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After the disaster (in more ways than one) of the 1998 reboot, Godzilla is back - but is he any good?

After the disaster (in more ways than one) of the 1998 reboot, Godzilla is back - but is he any good?

Well, yes and no. This time around, they've got the human interest, but the fight scenes (as with Pacific Rim) are way too dark, and even worse, they are few and far between. Here, there's a back story that the atomic bomb tests in the Pacific had a secret motive - to wipe out massive dinosaurs that feed on radiation.

Years later, two chrysalises are found by scientists Ken Watanabe and Sally Hawkins - but one is missing.

That's not good if you work in a nuclear power station, as Joe Brody (Bryan Cranston) does. Detecting quake-like activity, he sends his wife Sandra (Juliette Binoche) underground to investigate. Not a good call, as there's a meltdown, she dies and he's forced to flee with son Ford.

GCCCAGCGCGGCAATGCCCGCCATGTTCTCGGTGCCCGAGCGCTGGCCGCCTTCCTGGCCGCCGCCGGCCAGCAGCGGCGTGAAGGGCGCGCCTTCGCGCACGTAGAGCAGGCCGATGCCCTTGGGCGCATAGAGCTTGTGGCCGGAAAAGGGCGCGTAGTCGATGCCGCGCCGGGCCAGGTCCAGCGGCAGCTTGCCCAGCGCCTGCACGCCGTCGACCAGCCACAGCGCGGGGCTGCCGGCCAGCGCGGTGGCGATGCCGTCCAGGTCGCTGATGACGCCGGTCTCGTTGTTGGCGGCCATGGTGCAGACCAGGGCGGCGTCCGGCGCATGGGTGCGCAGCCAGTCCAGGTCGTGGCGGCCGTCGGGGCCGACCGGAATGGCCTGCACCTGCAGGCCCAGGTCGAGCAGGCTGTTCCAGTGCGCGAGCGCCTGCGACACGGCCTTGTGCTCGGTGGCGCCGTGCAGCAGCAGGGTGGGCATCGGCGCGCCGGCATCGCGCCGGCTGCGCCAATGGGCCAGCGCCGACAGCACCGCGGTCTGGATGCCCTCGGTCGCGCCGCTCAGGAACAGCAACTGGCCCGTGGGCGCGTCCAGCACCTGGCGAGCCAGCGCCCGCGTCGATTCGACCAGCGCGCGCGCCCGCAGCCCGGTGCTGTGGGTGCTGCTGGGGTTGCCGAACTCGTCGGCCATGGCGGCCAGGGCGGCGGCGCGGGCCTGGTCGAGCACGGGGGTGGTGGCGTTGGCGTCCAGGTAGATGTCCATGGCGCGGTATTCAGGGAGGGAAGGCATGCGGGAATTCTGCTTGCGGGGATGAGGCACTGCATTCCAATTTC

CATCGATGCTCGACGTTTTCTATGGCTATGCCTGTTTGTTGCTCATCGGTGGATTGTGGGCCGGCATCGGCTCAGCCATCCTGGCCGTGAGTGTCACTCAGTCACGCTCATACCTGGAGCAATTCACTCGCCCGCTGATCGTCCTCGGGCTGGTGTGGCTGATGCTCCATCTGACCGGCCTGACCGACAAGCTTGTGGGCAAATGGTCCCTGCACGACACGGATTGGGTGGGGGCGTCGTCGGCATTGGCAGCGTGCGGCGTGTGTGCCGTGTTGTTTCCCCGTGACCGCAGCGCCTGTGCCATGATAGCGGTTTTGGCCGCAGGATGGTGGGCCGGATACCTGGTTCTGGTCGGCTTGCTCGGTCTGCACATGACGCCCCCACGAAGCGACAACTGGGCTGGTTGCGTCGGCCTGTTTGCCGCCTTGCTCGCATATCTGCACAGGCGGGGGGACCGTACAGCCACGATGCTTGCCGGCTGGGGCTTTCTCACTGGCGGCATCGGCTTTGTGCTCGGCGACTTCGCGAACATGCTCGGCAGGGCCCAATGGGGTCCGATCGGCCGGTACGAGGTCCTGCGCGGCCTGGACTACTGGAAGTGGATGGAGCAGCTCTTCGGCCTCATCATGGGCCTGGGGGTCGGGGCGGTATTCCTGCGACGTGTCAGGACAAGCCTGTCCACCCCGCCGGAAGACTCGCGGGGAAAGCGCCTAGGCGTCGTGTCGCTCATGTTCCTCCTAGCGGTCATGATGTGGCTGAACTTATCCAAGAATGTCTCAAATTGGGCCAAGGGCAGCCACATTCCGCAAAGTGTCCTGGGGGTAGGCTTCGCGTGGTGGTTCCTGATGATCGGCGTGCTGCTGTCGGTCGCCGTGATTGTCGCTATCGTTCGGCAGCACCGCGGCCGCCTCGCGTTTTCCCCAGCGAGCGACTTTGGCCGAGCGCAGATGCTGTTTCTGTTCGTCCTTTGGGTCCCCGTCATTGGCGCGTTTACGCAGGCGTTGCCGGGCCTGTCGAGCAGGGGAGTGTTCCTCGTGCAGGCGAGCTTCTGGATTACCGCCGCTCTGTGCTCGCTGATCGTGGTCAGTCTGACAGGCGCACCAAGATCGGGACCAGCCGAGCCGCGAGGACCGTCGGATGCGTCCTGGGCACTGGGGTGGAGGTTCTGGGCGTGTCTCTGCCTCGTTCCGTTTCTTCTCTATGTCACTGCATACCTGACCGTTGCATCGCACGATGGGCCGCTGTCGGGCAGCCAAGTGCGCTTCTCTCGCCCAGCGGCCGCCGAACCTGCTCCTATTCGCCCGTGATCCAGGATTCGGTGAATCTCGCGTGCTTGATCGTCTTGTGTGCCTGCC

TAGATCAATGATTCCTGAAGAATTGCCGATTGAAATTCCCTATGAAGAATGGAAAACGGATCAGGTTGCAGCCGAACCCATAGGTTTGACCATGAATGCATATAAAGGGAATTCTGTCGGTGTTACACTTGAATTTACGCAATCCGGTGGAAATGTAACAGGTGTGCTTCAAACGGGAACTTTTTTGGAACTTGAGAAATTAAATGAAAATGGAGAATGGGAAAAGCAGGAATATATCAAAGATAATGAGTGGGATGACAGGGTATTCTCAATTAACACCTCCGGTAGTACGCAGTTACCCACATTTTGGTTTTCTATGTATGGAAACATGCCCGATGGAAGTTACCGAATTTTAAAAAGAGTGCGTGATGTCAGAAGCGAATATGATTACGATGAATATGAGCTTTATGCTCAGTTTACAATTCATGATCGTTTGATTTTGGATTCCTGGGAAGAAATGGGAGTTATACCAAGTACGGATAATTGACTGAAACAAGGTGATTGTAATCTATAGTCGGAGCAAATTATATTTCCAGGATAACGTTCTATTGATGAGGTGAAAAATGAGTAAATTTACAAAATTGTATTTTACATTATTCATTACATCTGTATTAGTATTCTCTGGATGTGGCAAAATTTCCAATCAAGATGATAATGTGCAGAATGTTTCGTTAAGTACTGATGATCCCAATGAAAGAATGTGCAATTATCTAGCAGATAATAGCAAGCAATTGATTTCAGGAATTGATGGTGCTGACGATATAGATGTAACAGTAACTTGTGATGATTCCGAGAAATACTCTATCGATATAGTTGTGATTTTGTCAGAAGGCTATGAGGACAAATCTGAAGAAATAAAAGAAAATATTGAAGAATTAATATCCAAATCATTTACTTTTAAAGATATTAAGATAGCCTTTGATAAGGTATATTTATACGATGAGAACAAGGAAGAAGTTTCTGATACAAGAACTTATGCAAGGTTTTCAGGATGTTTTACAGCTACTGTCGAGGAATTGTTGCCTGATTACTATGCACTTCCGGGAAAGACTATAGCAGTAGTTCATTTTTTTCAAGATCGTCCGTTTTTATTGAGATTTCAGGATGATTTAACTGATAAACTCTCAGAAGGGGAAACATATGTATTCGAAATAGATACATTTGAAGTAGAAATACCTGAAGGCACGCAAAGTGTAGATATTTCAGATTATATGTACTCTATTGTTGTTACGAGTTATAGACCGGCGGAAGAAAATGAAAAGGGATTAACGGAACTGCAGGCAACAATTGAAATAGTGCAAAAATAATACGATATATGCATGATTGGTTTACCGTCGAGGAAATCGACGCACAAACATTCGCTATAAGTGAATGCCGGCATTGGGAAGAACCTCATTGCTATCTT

Fifteen years on and, as luck would have it (later in the movie that is), Ford (Aaron Taylor-Johnson) is an army expert in all things bombs. Dad is seen as a nut - but, you'll never guess, he's about to be proved right.

Soon two bad dinosaurs are wreaking havoc on Honolulu and Las Vegas, and threaten the world with their nest of dino eggs. No one can stop them - excelpt Godzilla, who, though a bad actor, is on mankind's side, somehow.

Cue lots of action (Golden Gate Bridge, Las Vegas Strip), but the best character is killed off half-way through the movie and the rest are at best bland. Not the worst, but no Star Trek or Planet of the Apes-like reboot.

DVD extras: The Blu-Ray has a few short behind-the-scenes featurettes and bits on production.

Mark Evans


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